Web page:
Northfield Insurance Company v. Civic Center Hotel, LLC et al

Filing 67

ORDER GRANTING MOTION TO STAY by Judge William H. Orrick re 26 Motion to Dismiss. Parties to file Status Report due by 9/8/2017. (jmdS, COURT STAFF) (Filed on 3/8/2017)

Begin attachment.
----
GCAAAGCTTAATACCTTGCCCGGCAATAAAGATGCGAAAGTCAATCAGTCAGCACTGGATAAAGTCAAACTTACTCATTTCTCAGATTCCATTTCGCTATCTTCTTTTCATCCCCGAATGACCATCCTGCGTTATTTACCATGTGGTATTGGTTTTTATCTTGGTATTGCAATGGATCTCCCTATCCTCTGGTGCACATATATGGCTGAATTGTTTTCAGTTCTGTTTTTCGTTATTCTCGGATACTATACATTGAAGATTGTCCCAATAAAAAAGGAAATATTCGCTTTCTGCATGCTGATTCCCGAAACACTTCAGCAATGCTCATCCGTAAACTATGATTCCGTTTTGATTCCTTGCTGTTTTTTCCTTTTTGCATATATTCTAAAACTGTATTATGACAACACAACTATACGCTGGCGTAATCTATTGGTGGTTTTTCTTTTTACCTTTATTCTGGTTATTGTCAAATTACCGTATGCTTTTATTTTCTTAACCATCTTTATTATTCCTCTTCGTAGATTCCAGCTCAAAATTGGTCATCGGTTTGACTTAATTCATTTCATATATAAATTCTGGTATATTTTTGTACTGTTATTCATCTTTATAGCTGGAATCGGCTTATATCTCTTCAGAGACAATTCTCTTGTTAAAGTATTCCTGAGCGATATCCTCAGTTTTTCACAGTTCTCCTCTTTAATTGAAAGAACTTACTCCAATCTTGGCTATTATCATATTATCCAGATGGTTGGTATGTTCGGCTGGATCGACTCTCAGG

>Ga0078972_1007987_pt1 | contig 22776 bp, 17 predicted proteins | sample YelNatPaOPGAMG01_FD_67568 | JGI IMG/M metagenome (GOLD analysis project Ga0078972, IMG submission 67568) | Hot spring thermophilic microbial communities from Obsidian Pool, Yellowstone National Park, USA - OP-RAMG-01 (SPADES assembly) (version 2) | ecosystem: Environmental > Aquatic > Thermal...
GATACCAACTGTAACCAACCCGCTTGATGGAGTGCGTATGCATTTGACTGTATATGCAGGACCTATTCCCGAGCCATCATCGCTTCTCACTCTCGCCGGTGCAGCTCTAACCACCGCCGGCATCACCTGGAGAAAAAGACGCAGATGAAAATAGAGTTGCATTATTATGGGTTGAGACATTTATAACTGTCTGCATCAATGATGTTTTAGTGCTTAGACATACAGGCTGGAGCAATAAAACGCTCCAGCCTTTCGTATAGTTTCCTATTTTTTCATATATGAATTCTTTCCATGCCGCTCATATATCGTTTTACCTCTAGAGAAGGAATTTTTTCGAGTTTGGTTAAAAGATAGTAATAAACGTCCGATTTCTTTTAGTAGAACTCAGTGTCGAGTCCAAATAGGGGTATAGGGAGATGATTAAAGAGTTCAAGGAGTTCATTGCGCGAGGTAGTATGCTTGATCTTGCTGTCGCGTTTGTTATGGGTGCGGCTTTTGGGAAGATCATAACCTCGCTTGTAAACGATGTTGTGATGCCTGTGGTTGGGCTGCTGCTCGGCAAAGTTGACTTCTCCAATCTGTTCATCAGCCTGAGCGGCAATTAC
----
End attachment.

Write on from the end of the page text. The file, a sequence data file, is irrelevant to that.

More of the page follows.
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1 2 3 4 UNITED STATES DISTRICT COURT 5 NORTHERN DISTRICT OF CALIFORNIA 6 7 NORTHFIELD INSURANCE COMPANY, Plaintiff, 8 9 10 United States District Court Northern District of California 11 Case No. 3:16-cv-06056-WHO ORDER GRANTING MOTION TO STAY v. CIVIC CENTER HOTEL, LLC, et al., Re: Dkt. No. 26 Defendants. 12 13 14 INTRODUCTION Northfield Insurance Company (“Northfield”) brought this action for declaratory relief 15 against defendants Civic Center Hotel, LLC; Balvantsinh “Bill” Thakor; and U.A. Local 38 16 Pension Trust Fund (collectively, “Civic Center Defendants”) concerning its obligation to provide 17 insurance coverage for certain types of damages in two underlying state court actions in which 18 tenants of the Civic Center Hotel allege inhabitable conditions. The underlying actions are 19 ongoing and Northfield does not deny its duty to defend. However, it seeks a declaration that 20 certain damages are not covered under Northfield Insurance Policies (2012/2013 Policy, 21 2013/2014 Renewal, and 2014/2015 Renewal), and now moves for summary judgment that 22 attorneys’ fees, restitution, and penalties are not covered under the policies. Concurrently, 23 defendant U.A. Local 38 moves to dismiss this action because it is not ripe, or to stay pending 24 resolution of the underlying actions. Additionally, defendants Civic Center Hotel and Bill Thakor 25 move for summary judgment on plaintiffs’ fifth cause of action that the “habitability of premises” 26 exclusion is unenforceable as a matter of law. 27 Northfield’s justification for proceeding now is that a resolution on coverage for the three 28 categories of damages will help facilitate settlement negotiations. That is not a persuasive reason 1 for the Court to exercise jurisdiction. While this action satisfies constitutional and statutory 2 jurisdictional prerequisites, I will STAY it pending resolution of the underlying actions in 3 Superior Court. I do not reach the merits of the pending motions for summary judgment. 4 5 BACKGROUND I. FACTUAL BACKGROUND 6 A. 7 Northfield Insurance Company (“Northfield) is a surplus lines insurer that uses Coastal The Northfield Insurance Policies Brokers Insurance Services, Inc. (“Coastal Brokers”) as its California agent. Northfield’s Opp’n 9 to Defs.’ Mot. for P. Summ. J. at 1 (Dkt. No. 61). Northfield provided the defendants with 10 insurance from 2012 to 2015. Compl. ¶¶ 10–13 (Dkt. No. 1). The initial insurance policy 11 United States District Court Northern District of California 8 includes general commercial liability (“GCL”) and covers a period of March 31, 2012 to March 12 31, 2013 (“Northfield 2012/2013 policy”), Compl., Ex. A (Dkt. No. 1-1); see also Tucker Decl., 13 Ex. A (Dkt. No. 24-1). This policy was renewed for a coverage period of March 31, 2013 to 14 March 31, 2014 (“Northfield 2013/2014 policy”), Compl., Ex. B (Dkt. No. 1-2); see also Tucker 15 Decl., Ex. B; and again from March 31, 2014 to March 31, 2015 (“Northfield 2014/2015 policy”), 16 Compl., Ex. C (Dkt. No. 1-3); see also Tucker Decl., Ex. C. Aside from one critical difference 17 described below, the Northfield Policies, naming as insured “Civic Center Hotel, LLC. DBA: 18 Civic Center Hotel,” are “materially identical in all relevant respects.” Compl. ¶ 13. Under each 19 of the policies, Local 38 Trust, owner of the property, is named as an additional insured, “but only 20 with respect to liability for ‘bodily injury,’ ‘property damage’ or ‘personal and advertising injury’ 21 caused, in whole or in part, by the acts and omissions of Civic Center Hotel… .” Id. ¶ 14. 22 The policies cover “Bodily Injury and Property Damage Liability” under Coverage A and 23 “Personal and Advertising Injury Liability” under Coverage B, and provide that Northfield “will 24 pay those sums that the insured becomes legally obligated to pay as damages because of ‘bodily 25 injury’ or ‘property damage’ [or ‘personal and advertising injury’] to which this insurance 26 applies.” Compl. ¶ 15 (quoting policies); see also Pl.’s Mot. for Summ. J. at 2 (“Pl.’s MSJ”)(Dkt. 27 No. 23); Local 38’s Mot. to Dismiss or Stay at 5 (“MTDS”)(Dkt. No. 26). The “bodily injury” or 28 “property damage” must be caused by an “occurrence,” defined as “an accident, including 2 1 continuous or repeated exposure to substantially the same general harmful conditions.” Compl. ¶ 2 15–16 (quoting policies). “Bodily injury” is defined as “bodily injury, sickness or disease 3 sustained by a person… .” Id. ¶ 16. 4 5 6 7 8 9 10 United States District Court Northern District of California 11 12 13 14 15 16 17 18 19 20 21 22 23 24 25 26 27 28 Northfield alleges that the provision entitled “Supplementary Payments” expressly excludes attorneys’ fees. 1. [The insurer] will pay, with respect to any claim we investigate or settle, or any “suit” against an insured we defend: … e. All court costs taxed against the insured in the “suit.” However, these payments do not include attorneys’ fees or attorneys’ expenses taxed against the insured. Tucker Decl., Exs. A, B, C (Dkt. No. 24-1). It also contends that each of the Northfield Policies excludes coverage for “punitive or exemplary damages, fines, penalties or multiplied damages. Compl. ¶ 21; Tucker Decl. ¶¶ 2–4 ; Ex. A; Ex. B; Ex. C. The 2014/2015 Northfield Policy differs from the prior policies in that it includes an additional exclusion for both Coverage A and Coverage B, entitled “Habitability of Premises.” Defs.’ Cross-Motion for Partial Summ. J. at 6 (“Defs.’ MPSJ”)(Dkt. No. 50). Exclusion – Habitability of Premises The following exclusion is added to Paragraph 2., Exclusions, of SECTION I – COVERAGES - COVERAGE A BODILY INJURY AND PROPERTY DAMAGE LIABILITY [and] COVERAGE B PERSONAL AND ADVERTISING INJURY LIABILITY: "Bodily injury" or "property damage" [or] “Personal and advertising injury”: (1) Arising out of the: (a) Actual or alleged violation of any federal, state or local law, code, regulation, ordinance or rule relating to the habitability of any premises; (b) Breach of any lease, rental agreement, warranty or covenant to maintain a premises in a habitable condition; or (c) Wrongful eviction from, wrongful entry into or invasion of the right of private occupancy of a room, dwelling or premises, whether actual or constructive, due to failure to maintain a premises in a habitable condition; (2) Alleged in any claim or “suit” that also alleges any violation, breach or wrongful eviction, entry or invasion as set forth in 3 1 2 3 4 5 6 7 8 9 10 United States District Court Northern District of California 11 12 13 14 15 16 17 18 19 20 21 22 23 24 25 26 27 28 Paragraphs (1)(a) – (c) above. Compl. ¶ 24 (quoting 2014/2015 Policy); Tucker Decl. ¶ 4; Ex. C. B. The Underlying Actions In the summer of 2014, fifty plaintiffs sued the Civic Center defendants in Galindo, et al. v. Security Title Insurance Co., Civic Center Hotel, et al., and in 2015, an additional forty-two plaintiffs brought suit in Covino, et al. v. Civic Center Hotel, et al. Baker Decl. ¶¶ 4–6 (Dkt. No. 27); Baker Decl., Ex. B (Galindo Compl.)(Dkt. No. 27-2); Baker Decl., Ex. D (Covino Compl.)(Dkt. No. 27-4)(collectively, “the Underlying Actions”). Both actions were filed in Superior Court of California, County of San Francisco, and concern alleged non-habitable conditions at the Civic Center Hotel, located at 20 12th Street in San Francisco. Compl. ¶ 1; Pl.’s MSJ at 2. The Galindo plaintiffs allegedly had oral lease agreements with the Civic Center Defendants and claimed that the defendants ignored plaintiffs’ requests to repair defective conditions, including mold contamination. Compl. ¶ 27. The Galindo defendants allegedly knew of the defective conditions through numerous notices of violations issued by the San Francisco Department of Building Inspection from August 26, 2009 through April 4, 2014. Compl. ¶ 27; Tucker Decl. ¶ 5; Ex. D. ¶¶ 75–76. They brought seven causes of action: (1) negligence, (2) breach of implied warranty of habitability, (3) breach of warranty of quiet enjoyment, (4) violation of rent ordinance, (5) intentional infliction of emotional distress, (6) violation of Civil Code 1942.4, and (7) injunctive relief. Id. ¶ 28. And they seek general and special damages, including “repayment of rent, punitive damages, attorneys’ fees, costs, [and] prejudgment interest… .” Id. ¶ 29. The Covino plaintiffs allege the same causes of action, and add an additional cause of action for a violation of San Francisco Proposition M. Id. ¶ 30. The California Superior Court consolidated the Galindo and Covino actions on June 11, 2015. Id. ¶ 34. Because Northfield does not deny that some of the claims are covered under the policies, it is currently defending the Civic Center Defendants in the Underlying Actions. Pl.’s MSJ at 1. Further, it “has paid attorneys’ fees and other defense costs and expenses of Local 38 in defending these two underlying lawsuits.” MTDS at 6. But it insists that certain “categories” of damages are 4 1 not covered under the policies. Id. 2 II. PROCEDURAL BACKGROUND On October 19, 2016, Northfield brought this action for declaratory relief against the Civic 3 4 Center defendants. See Compl. (Dkt. No. 1). Northfield seeks a declaration that its coverage 5 under the Northfield Policies does not include claims seeking (1) attorneys’ fees, Compl. ¶¶ 35– 6 38; (2) restitution, id. ¶¶ 39–44; or (3) penalties, id. ¶¶ 45–48; nor those (4) requiring an 7 intentional act or a knowing violation of law as a claim element, id. ¶¶ 49–52; and (5) falling 8 outside the scope of coverage pursuant to applicable terms, conditions, exclusions, and limitations, 9 id. ¶¶ 53–56. Lastly, it seeks (6) reimbursement for “attorneys’ fees and other defense costs and 10 expenses” for uncovered claims. Id. ¶¶ 57–59. United States District Court Northern District of California 11 On December 14, 2016, Northfield moved for summary judgment that its policies provide 12 no coverage for claims seeking attorneys’ fees, restitution, or penalties. See Pl.’s MPSJ (Dkt. No. 13 23). It also sought partial summary judgment on its fifth claim for relief, that “the exclusion 14 ‘Habitability of Premises’ in the 2014-2015 Northfield Policy precludes coverage for all claims in 15 the Galindo and Covino actions in their entirety… .” Id. at 3. But it later “withdr[ew] the portion 16 of its motion as pertains to the ‘Habitability of Premises’ exclusion pending discovery of the 17 notice its insureds received… .” Pl.’s Notice of Withdrawal of the Fifth Claim at 1:28–2:1 (Dkt. 18 No. 57). Then on January 18, 2017, defendants Civic Center Hotel and Bill Thakor moved for 19 summary judgment as to that claim, on the grounds that plaintiff failed to provide adequate notice 20 of the change in coverage. See Defs.’ MPSJ (Dkt. No. 50). Also on December 14, 2016, defendant Local 38 moved to dismiss or stay Northfield’s 21 22 action pending resolution of the Underlying Actions on the grounds that it should not be forced “to 23 litigate potential coverage issues in Federal Court that may not ever need to be resolved.” MTDS 24 (Dkt. No. 26). Defendants Civic Center Hotel, LLC and Balwantsinh “Bill” Thakor joined Local 25 38’s motion, Defs.’ Notice of Joinder (Dkt. No. 29),1 and submitted a request for judicial notice in 26 27 28 1 Defendants state that “CCH and Thakor are not waiving any of their rights, and specifically reserve all rights and arguments to also seek a dismissal or stay of this action on the same or different grounds.” Notice of Joinder at 1 n.1. But, any responsive pleading was due by December 14, 2016. See Dkt. No. 21. 5 1 support of joinder, Defs.’ Request for Judicial Notice (Dkt. No. 30).2 2 3 LEGAL STANDARD I. MOTION TO DISMISS FOR LACK OF SUBJECT MATTER JURISDICTION A motion to dismiss filed pursuant to Rule 12(b)(1) is a challenge to the court’s subject 4 5 matter jurisdiction. See Fed. R. Civ. P. 12(b)(1). “Federal courts are courts of limited 6 jurisdiction,” and it is “presumed that a cause lies outside this limited jurisdiction.” Kokkonen v. 7 Guardian Life Ins. of Am., 511 U.S. 375, 377 (1994). The party invoking the jurisdiction of the 8 federal court bears the burden of establishing that the court has the requisite subject matter 9 jurisdiction to grant the relief requested. Id. A challenge pursuant to Rule 12(b)(1) may be facial or factual. See White v. Lee, 227 F.3d 10 United States District Court Northern District of California 11 1214, 1242 (9th Cir. 2000). In a facial attack, the jurisdictional challenge is confined to the 12 allegations pled in the complaint. See Wolfe v. Strankman, 392 F.3d 358, 362 (9th Cir. 2004). 13 The challenger asserts that the allegations in the complaint are insufficient “on their face” to 14 invoke federal jurisdiction. See Safe Air Safe Air for Everyone v. Meyer, 373 F.3d 1035, 1039 (9th 15 Cir. 2004). To resolve this challenge, the court assumes that the allegations in the complaint are 16 true and draws all reasonable inference in favor of the party opposing dismissal. See Wolfe, 392 17 F.3d at 362. 18 “By contrast, in a factual attack, the challenger disputes the truth of the allegations that, by 19 themselves, would otherwise invoke federal jurisdiction.” Safe Air, 373 F.3d at 1039. To resolve 20 this challenge, the court “need not presume the truthfulness of the plaintiff’s allegations.” Id. 21 (citation omitted). Instead, the court “may review evidence beyond the complaint without 22 converting the motion to dismiss into a motion for summary judgment.” Id. (citations omitted). 23 Once the moving party has made a factual challenge by offering affidavits or other evidence to 24 dispute the allegations in the complaint, the party opposing the motion must “present affidavits or 25 26 27 28 2 Defendants request judicial notice of two orders on their motions for summary adjudication in the underlying state court actions. Dkt. No. 30. While Plaintiff does not object to defendants’ request, I find the orders unnecessary to a disposition on the motion to dismiss and DENY the request. 6 1 any other evidence necessary to satisfy its burden of establishing that the court, in fact, possesses 2 subject matter jurisdiction.” St. Clair v. City of Chico, 880 F.2d 199, 201 (9th Cir. 1989); see also 3 Savage v. Glendale Union High Sch. Dist. No. 205, 343 F.3d 1036, 1040 n.2 (9th Cir. 2003). 4 II. 5 6 7 8 9 10 United States District Court Northern District of California 11 12 13 14 15 MOTION TO DISMISS OR STAY A DECLARATORY RELIEF ACTION BROUGHT UNDER THE DECLARATORY JUDGMENT ACT, 28 U.S.C. 2201 The Declaratory Judgment Act states that “[i]n a case of actual controversy within its jurisdiction…any court of the United States, upon the filing of an appropriate pleading, may declare the rights and other legal relations of any interested party seeking such declaration, whether or not further relief is or could be sought.” 28 U.S.C. § 2201(a). The district court must first determine whether there is an actual case or controversy within its jurisdiction. Principal Life Ins. Co. v. Robinson, 394 F.3d 665, 669 (9th Cir. 2005). The court must then decide whether to exercise that jurisdiction. Am. States Ins. Co. v. Kearns, 15 F.3d 142, 143–44 (9th Cir. 1994). “The statute gives discretion to courts in deciding whether to entertain declaratory judgments; it states that the court ‘may declare the rights ... of any interested party.’” Id. (quoting 28 U.S.C. § 2201(a))(alteration in original). 16 DISCUSSION 17 Defendants argue that Northfield’s action should be dismissed or stayed because: (1) 18 declaratory relief jurisdiction is discretionary; (2) there are overlapping factual issues between the 19 action and the underlying state court actions; and (3) substantial prejudice to defendants would 20 result if the action is permitted to proceed. MTDS at 3. In their Reply, they insist that “the Ninth 21 Circuit does not permit piecemeal declaratory relief actions concerning insurance coverage,” and 22 “Northfield’s claims are not ripe.” Reply at 3–5 (capitalizations omitted). 23 I. 24 DECLARATORY JUDGMENT AND ARTICLE III CASE-OR-CONTROVERSY Before I reach the arguments enumerated in Local 38’s motion, I must address its concerns 25 that Northfield’s claims are not ripe for review. Ripeness encompasses both Article III 26 jurisdictional prerequisites and other prudential considerations. Reno v. Catholic Soc. Servs., Inc., 27 509 U.S. 43, 58 n.18 (1993). Local 38’s arguments concern the former—the “irreducible 28 constitutional minimum of standing.” Lujan v. Defenders of Wildlife, 504 U.S. 555, 560 (1992); 7 1 see MTDS at 10 (“Local 38’s responsibility to reimburse Northfield for attorneys’ fees expended 2 on uncovered claims is premature and therefore speculative.”); id. at 9–10 (“Northfield’s request 3 for a declaratory judgment regarding the scope of its indemnity obligation is not ripe.”); Local 4 38’s Reply at 3 (“In the absence of an adjudication in the Underlying Actions, no present and 5 actual controversy exists between the parties to this lawsuit.”)(Dkt. No. 55); Local 38’s Opp’n to 6 Pl.’s MPSJ at 8 (“Northfield’s lawsuit presents no case or controversy.”); id. (“[T]here is no 7 reasonable likelihood any of the future contingencies triggering the coverage in dispute will occur 8 any time soon.”). The Declaratory Judgment Act provides that, “[i]n a case of actual controversy within its 10 jurisdiction ... any court of the United States ... may declare the rights and other legal relations of 11 United States District Court Northern District of California 9 any interested party seeking such declaration, whether or not further relief is or could be sought.” 12 28 U.S.C. § 2201(a). The Supreme Court has explained, “[b]asically, the question in each case is 13 whether the facts alleged, under all the circumstances, show that there is a substantial controversy, 14 between parties having adverse legal interests, of sufficient immediacy and reality to warrant the 15 issuance of a declaratory judgment.” Maryland Cas. Co. v. Pac. Coal & Oil Co., 312 U.S. 270, 16 273 (1941). Local 38 argues that any declaration would be speculative because the “scope of its 17 18 indemnity obligation … ‘rests upon contingent future events that may not occur.’” Reply at 3 19 (quoting Texas v. United States, 523 U.S. 296, 300 (1998)). Specifically, it insists that 20 Northfield’s claims depend on: (1) the outcome of the Galindo Action against its insured; (2) the 21 outcome of the Covino Action against its insureds; and (3) the possibility that both Actions may be 22 settled without triggering any of these insurance policy exclusions.” 3 Opp’n to MPSJ at 8–9. But 23 the Ninth Circuit has “consistently held that a dispute between an insurer and its insureds over the 24 25 26 27 28 3 Defendants also insist that Northfield’s action is unripe because it “provides no evidence that Local 38 has ever made a claim asking Northfield to pay for attorneys’ fees, punitive damages, or any of the other categories of recovery set forth in Northfield’s Complaint.” Local 38’s Opp’n to Pl.’s MPSJ at 10. Northfield takes great issue with Local 38’s “semantic games,” Reply ISO MPSJ at 5 n.3, and rightfully so. In its motion to dismiss, Local 38 admitted that “Northfield has paid attorneys’ fees and other defense costs and expenses of Local 38 in defending these two Underlying Lawsuits,” MTD at 6, so this line of argument is baseless. 8 1 duties imposed by an insurance contract satisfies Article III’s case and controversy requirement.” 2 Government Employees Ins. Co. v. Dizol, 133 F.3d 1220, 1222, n. 2 (9th Cir. 1998). Defendants 3 urge me to distinguish Dizol and “all of the other cases Northfield cites” because in those cases 4 “the insurance carrier completely denied its duty to defend and completely denied any indemnity 5 obligation[,]” and therefore, they involved “a real case or controversy.” Local 38’s Opp’n to Pl.’s 6 MPSJ at 9. While I agree that this case is different because Northfield does not deny its duty to 7 defend and indemnify at least some of the claims in the Underlying Actions, I disagree with 8 defendants’ conclusion finding that difference adequate to negate the “case or controversy” 9 requirement. The parties dispute the scope of coverage obligations imposed by the Northfield policies; their adverse legal positions are sufficient to satisfy the constitutional jurisdictional 11 United States District Court Northern District of California 10 prerequisite. Moreover, “an insurer’s declaratory judgment action regarding its duty to defend and 12 13 indemnify [is] sufficiently ripe, even when the underlying liability action in state court ha[s] not 14 yet proceeded to judgment.” Am. States Ins. Co. v. Kearns, 15 F.3d 142, 144 (9th Cir. 1994). 15 While Local 38 insists that it “should be permitted to conclude the Galindo and Covino State 16 Court Lawsuits without the distraction of Northfield’s premature declaratory relief action,” that is 17 not the standard that guides the determination. Local 38 again attempts to distinguish Kearns on 18 the same grounds as Dizol—the insurance company completely denied any duty to indemnify or 19 defend. See Local 38’s Opp’n at 9 (citing Kearns, 15 F.3d at 143). But that has nothing to do 20 with the court’s ability to exercise jurisdiction.4 Local 38 offers no plausible reason for distinguishing between an insurer who refuses to 21 22 indemnify all the claims and one that disputes its obligations only with regard to some. While 23 Local 38 suggests that Northfield should have to identify “which specific claims Northfield seeks 24 to exclude from coverage,” Reply at 10, Northfield counters that “the only ‘facts’ that matter to 25 Northfield’s motion[] [are] [t]he relief sought by underlying plaintiffs5 and the plain language of 26 27 28 4 It is relevant to whether I should exercise discretion to hear the case, however. See infra section II. 5 “Underlying plaintiffs claim multiple damages, asserting that the Rent Ordinance provides that ‘the tenant may sue for not less than three times the actual damages’ as well as attorneys’ fees, and 9 1 the Northfield Policies.” Pl.’s Reply ISO MPSJ at 4 (Dkt. No. 58). I agree. Accordingly, I will 2 proceed to a discussion of whether I should exercise discretion to hear the case. See Dizol, 133 3 F.3d at 1223 (“If the suit passes constitutional and statutory muster, the district court must also be 4 satisfied that entertaining the action is appropriate.”); id. at 1225 (“the district court must make a 5 sufficient record of its reasoning to enable appropriate appellate review”). 6 II. 7 8 9 10 United States District Court Northern District of California 11 12 13 14 15 16 17 18 19 20 21 22 23 24 25 26 27 28 DISCRETIONARY EXERCISE OF JURISDICTION OVER DECLARATORY RELIEF ACTION Local 38 contends that I should exercise discretion to decline jurisdiction here because the action: “(i) will entail the needless determination of potential state law issues, (ii) is an obvious attempt by Northfield to forum shop, and (iii) will force Local 38 to engage in needless duplicative litigation.” MTDS at 8. While a district court’s exercise of jurisdiction over declaratory relief actions is discretionary, there is “no per se rule against the district court exercising its jurisdiction to resolve an insurance coverage dispute when the underlying liability suit is pending in state court.” Kearns, 15 F.3d at 145. Notably, these types of suits (coverage and liability) do not involve the same issues and the same parties. Further, “there is no presumption in favor of abstention in declaratory actions generally, nor in insurance coverage cases specifically.” Dizol, 133 F.3d at 1225. A court determining whether to exercise its discretion to hear the case should first consider the non-exclusive factors set out in Brillhart v. Excess Ins. Co., 316 U.S. 491 (1942) and its progeny. Id. (“The Brillhart factors remain the philosophic touchstone for the district court.”) The Brillhart factors include: “(1) avoiding needless determination of state law issues; (2) discouraging litigants from filing declaratory actions as a means of forum shopping; and (3) avoiding duplicative litigation.” Id. “If there are parallel state proceedings involving the same issues and parties pending at the time the federal declaratory action is filed, there is a presumption that the entire suit should be heard in state court[,]” but “[t]he pendency of a state court action does not, of itself, require a district court to refuse federal declaratory relief.” Id. (citation that they are entitled to both punitive damages and to the trebling of damages.’” Pl.’s Reply ISO MPSJ at 4 (quoting underlying complaints). Each complaint also seeks punitive damages and attorneys’ fees. Id. 10 1 2 omitted). As in State Farm Mutual Automobile Inurance Company v. Marentes, “[t]he issues 3 presented in the instant case center solely on disputes over California insurance law.” No. 15-cv- 4 02289-LHK, 2015 WL 6955012, at *4 (N.D. Cal. Nov. 10, 2015). Thus, “the federal interest in 5 this matter is at its nadir.” Maryland Cas. Co. v. Witherspoon, 993 F. Supp. 2d at 1178, 1183 6 (C.D. Cal. 2014). Northfield has not identified a reason why these issues should be adjudicated in 7 federal court. See, e.g., Marentes, 2015 WL 6955012, at *4 (“State Farm has failed to 8 demonstrate why these legal issues should be resolved in a federal forum.”); Witherspoon, 993 F. 9 Supp. 2d at 1183 (“A ‘needless determination of state law’ may involve … a lawsuit with no compelling federal interest (e.g., a diversity action)”). To be sure, federal courts are often called 11 United States District Court Northern District of California 10 on to address state law insurance issues in declaratory relief actions but here, as evidenced by a 12 cursory glance at the “rent as restitution” claim, this factor tips in favor of a stay. 13 The second Brillhart factor “usually is understood to favor discouraging an insurer from 14 forum shopping, i.e., filing a federal declaratory action to see if it might fare better in federal court 15 at the same time the insurer is engaged in a state court action.” Am. Cas. Co. of Reading, Penn. v. 16 Krieger, 181 F.3d 1113, 1119 (9th Cir. 1999). This action is reactive because Northfield filed it 17 in response to the plaintiffs’ claims in the underlying lawsuit, and it “could have filed a 18 declaratory relief action in state court … where such action could have been related to and 19 coordinated with the pending state court actions.” Great Am. Assur. v. McCormick, No. C 05- 20 02175 CRB, 2005 WL 3095972, at *2 (N.D. Cal. Nov. 15, 2005); see also MTDS at 11. 21 Northfield asserts that “a coverage action cannot be coordinated with an underlying action in 22 California because the jury cannot consider insurance coverage when assessing the liability of an 23 insured.” Opp’n to MTD at 9. But “courts, including the Ninth Circuit, have dismissed similar 24 arguments, finding instead that the insurer could simply have filed a state court action for 25 declaratory relief and sought to relate the two matters.” Allstate Ins. Co. v. Tucknott Elec. Co., 26 No. 14-CV-01804 SC, 2014 WL 5408324, at *3 (N.D. Cal. Oct. 23, 2014)(collecting cases). That 27 said, it is a common practice for insurers to seek declaratory relief in federal court while 28 underlying cases are proceeding in state court, and I am not convinced that Northfield is 11 1 2 necessarily forum shopping here. The third factor concerning duplicative litigation does not apply directly, since the 3 coverage issues here are different than the liability issues in the state court action. Northfield is 4 not a party in state court. 5 The essence of the Brillhart factors is to impel the court to consider “the concerns of 6 judicial administration, comity and fairness to the litigants.” Robinson, 394 F.3d at 672 (internal 7 quotation marks and citation omitted). The Ninth Circuit has noted other relevant considerations, 8 including: 9 10 United States District Court Northern District of California 11 12 13 whether the declaratory action will settle all aspects of the controversy; whether the declaratory action will serve a useful purpose in clarifying the legal relations at issue; whether the declaratory action is being sought merely for the purposes of procedural fencing or to obtain a “res judicata” advantage; or whether the use of a declaratory action will result in entanglement between the federal and state court systems. In addition, the district court might also consider the convenience of the parties, and the availability and relative convenience of other remedies. 14 Dizol, 133 F.3d at 1225, n. 5 (internal quotation marks and citation omitted). Consideration of 15 these considerations establishes that I should grant a stay. 16 Fundamentally, through this action Northfield seeks to “pick off” certain issues—whether 17 attorneys’ fees, multiple damages, and rent paid as restitution are not covered by the policies— 18 while continuing to provide a defense in the Underlying Actions. As Local 38 points out, “none of 19 the cases Northfield relies upon sought piecemeal declaratory relief[, and n]one allowed an 20 insurance company to exclude from coverage some claims but not others.” Reply at 2. Moreover, 21 defendants note that it is hypothetical whether they will be found liable for any of the damages 22 claims Northfield wants to adjudicate coverage on now, and the facts proven in the case below 23 may impact whether coverage is appropriate for some of the underlying claims. Since Northfield 24 is providing a defense, it suffers no harm from waiting until the state court action is resolved. But 25 requiring defendants to litigate these matters now while defending the state court action is an 26 expensive and unnecessary burden. 27 During the hearing, Northfield justified this action by arguing that it would be helpful in an 28 upcoming state court settlement conference to have a ruling on the three damages claims identified 12 1 in its motion for summary judgment. See Opp’n to MTDS at 1 (“A judicial declaration that no 2 coverage exists for those particular claims therein that seek attorneys’ fees, multiple damages, or 3 restitution, or for claims under the 2014-2015 Northfield policy, will assist the parties in resolving 4 the underlying actions by delineating Northfield’s coverage obligations.”). It relied on one case, 5 Eureka Federal Savings & Loan Association v. American Casualty Company of Reading, 6 Pennsylvania, 873 F.2d 229 (9th Cir. 1989), to support its position that such an action is 7 appropriate for resolution under the Declaratory Relief Act and does not amount to piecemeal 8 litigation. Eureka is easily distinguishable. 9 In Eureka, the Ninth Circuit affirmed the district court’s decision to exercise jurisdiction over the insured’s declaratory judgment action against the insurer concerning limits of liability 11 United States District Court Northern District of California 10 coverage, since settlement depended on a determination of those limits. 873 F.2d at 231–32. But 12 a determination of the amount of coverage available presents a different case than Northfield’s, 13 which seeks to focus on categories of non-case dispositive damages. Settlement of the underlying 14 state court action does not rest on the determination of the coverage issues. Adjudication of them 15 may give Northfield some leverage in the discussions, but providing settlement leverage for a 16 party is not a very good reason to exercise jurisdiction. I am unaware of any case, and Northfield 17 cited none, where a federal court exercised discretion to grant declaratory relief in a coverage 18 dispute to resolve a narrow set of issues that would not resolve the insurer’s obligations in the 19 underlying action (as opposed to cases determining whether there is a duty to defend under the 20 policy, for example). 21 In sum, after “balanc[ing the] concerns of judicial administration, comity, and fairness to 22 the litigants” I will stay this action. Chamberlain v. Allstate Ins. Co., 931 F.2d 1361, 1367 (9th 23 Cir. 1991). See also Wilton v. Seven Falls Co., 515 U.S. 277, 288 (1995)(“If a district court, in the 24 sound exercise of its judgment, determines after a complaint is filed that a declaratory judgment 25 will serve no useful purpose, it cannot be incumbent upon that court to proceed to the merits 26 before staying or dismissing the action.”). 27 CONCLUSION 28 In accordance with the foregoing, this action is STAYED pending resolution of the 13 1 Underlying Actions. Northfield may seek to lift the stay at the conclusion of the Superior Court 2 proceedings or at such other time as it (or any other party) believes that circumstances have 3 changed sufficiently to warrant adjudication of the claims. The parties shall file a Joint Status 4 Report six months from the date below, and every six months thereafter, briefly alerting the Court 5 to any developments in the Underlying Actions. 6 7 8 9 Having decided not to stay this case based on the motion to dismiss or stay, I will not address the merits of the pending summary judgment motions. IT IS SO ORDERED. Dated: March 8, 2017 10 United States District Court Northern District of California 11 William H. Orrick United States District Judge 12 13 14 15 16 17 18 19 20 21 22 23 24 25 26 27 28 14